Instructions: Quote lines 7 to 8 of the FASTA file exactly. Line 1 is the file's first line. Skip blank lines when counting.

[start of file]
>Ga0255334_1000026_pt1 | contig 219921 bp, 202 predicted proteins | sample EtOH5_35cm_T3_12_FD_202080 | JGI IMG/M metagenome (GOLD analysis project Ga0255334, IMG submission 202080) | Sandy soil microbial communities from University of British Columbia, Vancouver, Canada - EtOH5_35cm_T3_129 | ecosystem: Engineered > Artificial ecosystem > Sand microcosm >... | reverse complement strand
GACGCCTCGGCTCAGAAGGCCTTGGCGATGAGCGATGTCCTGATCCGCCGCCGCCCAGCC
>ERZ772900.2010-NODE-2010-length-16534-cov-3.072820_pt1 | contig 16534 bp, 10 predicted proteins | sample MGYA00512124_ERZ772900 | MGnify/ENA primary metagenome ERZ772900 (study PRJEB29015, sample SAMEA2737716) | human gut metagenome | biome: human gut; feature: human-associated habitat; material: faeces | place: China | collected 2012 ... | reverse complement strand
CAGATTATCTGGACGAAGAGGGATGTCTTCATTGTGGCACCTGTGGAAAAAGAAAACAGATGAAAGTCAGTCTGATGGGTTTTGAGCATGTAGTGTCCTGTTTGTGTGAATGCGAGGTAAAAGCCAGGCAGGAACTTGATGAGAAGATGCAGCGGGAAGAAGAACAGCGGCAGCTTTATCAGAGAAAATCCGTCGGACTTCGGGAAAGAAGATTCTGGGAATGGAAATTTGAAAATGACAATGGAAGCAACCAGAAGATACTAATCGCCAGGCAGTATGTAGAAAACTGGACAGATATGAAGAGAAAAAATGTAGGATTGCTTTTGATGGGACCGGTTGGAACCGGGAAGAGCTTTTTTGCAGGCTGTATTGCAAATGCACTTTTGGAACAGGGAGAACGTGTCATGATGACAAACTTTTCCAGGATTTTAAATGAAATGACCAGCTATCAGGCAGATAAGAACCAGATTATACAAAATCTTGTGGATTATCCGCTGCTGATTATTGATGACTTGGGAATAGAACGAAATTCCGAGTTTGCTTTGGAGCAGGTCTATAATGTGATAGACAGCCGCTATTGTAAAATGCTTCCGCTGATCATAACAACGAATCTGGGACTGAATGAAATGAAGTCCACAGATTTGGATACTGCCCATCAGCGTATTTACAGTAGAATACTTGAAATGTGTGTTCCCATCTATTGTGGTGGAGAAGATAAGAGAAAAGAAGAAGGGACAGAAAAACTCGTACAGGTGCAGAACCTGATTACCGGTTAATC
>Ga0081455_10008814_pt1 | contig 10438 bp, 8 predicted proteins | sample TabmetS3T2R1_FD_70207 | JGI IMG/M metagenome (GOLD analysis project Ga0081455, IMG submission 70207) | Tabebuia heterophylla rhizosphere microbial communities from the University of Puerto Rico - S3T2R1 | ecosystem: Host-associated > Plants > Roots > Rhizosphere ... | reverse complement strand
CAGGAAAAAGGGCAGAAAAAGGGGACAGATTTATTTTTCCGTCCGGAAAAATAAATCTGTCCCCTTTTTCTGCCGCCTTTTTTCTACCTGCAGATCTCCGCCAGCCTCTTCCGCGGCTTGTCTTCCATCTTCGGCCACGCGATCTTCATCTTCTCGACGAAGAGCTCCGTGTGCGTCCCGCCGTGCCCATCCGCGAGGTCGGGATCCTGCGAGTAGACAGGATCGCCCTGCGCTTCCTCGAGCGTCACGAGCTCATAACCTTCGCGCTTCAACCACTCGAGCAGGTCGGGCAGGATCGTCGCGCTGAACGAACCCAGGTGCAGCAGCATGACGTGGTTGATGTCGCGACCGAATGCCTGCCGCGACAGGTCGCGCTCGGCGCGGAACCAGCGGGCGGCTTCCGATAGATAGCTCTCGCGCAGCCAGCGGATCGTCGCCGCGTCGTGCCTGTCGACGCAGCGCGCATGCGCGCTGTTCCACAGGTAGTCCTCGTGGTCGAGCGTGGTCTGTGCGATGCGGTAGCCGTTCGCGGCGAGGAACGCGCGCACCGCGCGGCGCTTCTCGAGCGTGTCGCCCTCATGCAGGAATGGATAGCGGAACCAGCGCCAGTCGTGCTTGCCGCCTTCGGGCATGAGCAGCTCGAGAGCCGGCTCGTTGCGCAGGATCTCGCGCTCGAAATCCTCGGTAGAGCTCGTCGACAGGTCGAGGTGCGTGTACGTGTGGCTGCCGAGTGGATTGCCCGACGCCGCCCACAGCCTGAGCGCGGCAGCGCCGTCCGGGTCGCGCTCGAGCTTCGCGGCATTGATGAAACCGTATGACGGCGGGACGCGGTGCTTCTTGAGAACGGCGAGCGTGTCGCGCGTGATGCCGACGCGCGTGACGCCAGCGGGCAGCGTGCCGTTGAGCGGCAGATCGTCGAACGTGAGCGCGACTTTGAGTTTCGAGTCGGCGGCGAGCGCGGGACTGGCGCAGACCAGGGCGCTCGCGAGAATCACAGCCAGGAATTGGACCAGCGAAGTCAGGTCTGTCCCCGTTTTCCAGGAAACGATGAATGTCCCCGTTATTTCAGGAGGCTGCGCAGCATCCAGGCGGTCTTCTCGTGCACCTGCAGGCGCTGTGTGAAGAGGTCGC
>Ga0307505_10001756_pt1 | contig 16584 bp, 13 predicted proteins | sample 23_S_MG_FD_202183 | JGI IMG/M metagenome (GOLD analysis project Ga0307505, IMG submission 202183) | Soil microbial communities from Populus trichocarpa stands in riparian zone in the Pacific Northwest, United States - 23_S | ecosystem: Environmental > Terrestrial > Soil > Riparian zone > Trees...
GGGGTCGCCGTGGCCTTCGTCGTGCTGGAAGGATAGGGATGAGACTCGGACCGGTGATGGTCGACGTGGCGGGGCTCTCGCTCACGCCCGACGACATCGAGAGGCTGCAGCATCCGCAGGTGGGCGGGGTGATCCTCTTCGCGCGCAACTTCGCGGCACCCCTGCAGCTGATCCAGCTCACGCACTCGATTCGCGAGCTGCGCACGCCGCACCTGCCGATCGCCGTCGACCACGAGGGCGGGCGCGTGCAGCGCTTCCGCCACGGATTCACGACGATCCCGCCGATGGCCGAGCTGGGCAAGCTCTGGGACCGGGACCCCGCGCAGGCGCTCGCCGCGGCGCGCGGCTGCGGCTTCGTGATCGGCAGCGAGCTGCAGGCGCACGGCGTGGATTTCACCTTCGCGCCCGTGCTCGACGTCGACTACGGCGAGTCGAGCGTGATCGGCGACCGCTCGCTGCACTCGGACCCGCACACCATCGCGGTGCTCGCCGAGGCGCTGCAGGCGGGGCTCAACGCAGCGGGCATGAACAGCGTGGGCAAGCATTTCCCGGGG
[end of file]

>Ga0307505_10001756_pt1 | contig 16584 bp, 13 predicted proteins | sample 23_S_MG_FD_202183 | JGI IMG/M metagenome (GOLD analysis project Ga0307505, IMG submission 202183) | Soil microbial communities from Populus trichocarpa stands in riparian zone in the Pacific Northwest, United States - 23_S | ecosystem: Environmental > Terrestrial > Soil > Riparian zone > Trees...
GGGGTCGCCGTGGCCTTCGTCGTGCTGGAAGGATAGGGATGAGACTCGGACCGGTGATGGTCGACGTGGCGGGGCTCTCGCTCACGCCCGACGACATCGAGAGGCTGCAGCATCCGCAGGTGGGCGGGGTGATCCTCTTCGCGCGCAACTTCGCGGCACCCCTGCAGCTGATCCAGCTCACGCACTCGATTCGCGAGCTGCGCACGCCGCACCTGCCGATCGCCGTCGACCACGAGGGCGGGCGCGTGCAGCGCTTCCGCCACGGATTCACGACGATCCCGCCGATGGCCGAGCTGGGCAAGCTCTGGGACCGGGACCCCGCGCAGGCGCTCGCCGCGGCGCGCGGCTGCGGCTTCGTGATCGGCAGCGAGCTGCAGGCGCACGGCGTGGATTTCACCTTCGCGCCCGTGCTCGACGTCGACTACGGCGAGTCGAGCGTGATCGGCGACCGCTCGCTGCACTCGGACCCGCACACCATCGCGGTGCTCGCCGAGGCGCTGCAGGCGGGGCTCAACGCAGCGGGCATGAACAGCGTGGGCAAGCATTTCCCGGGG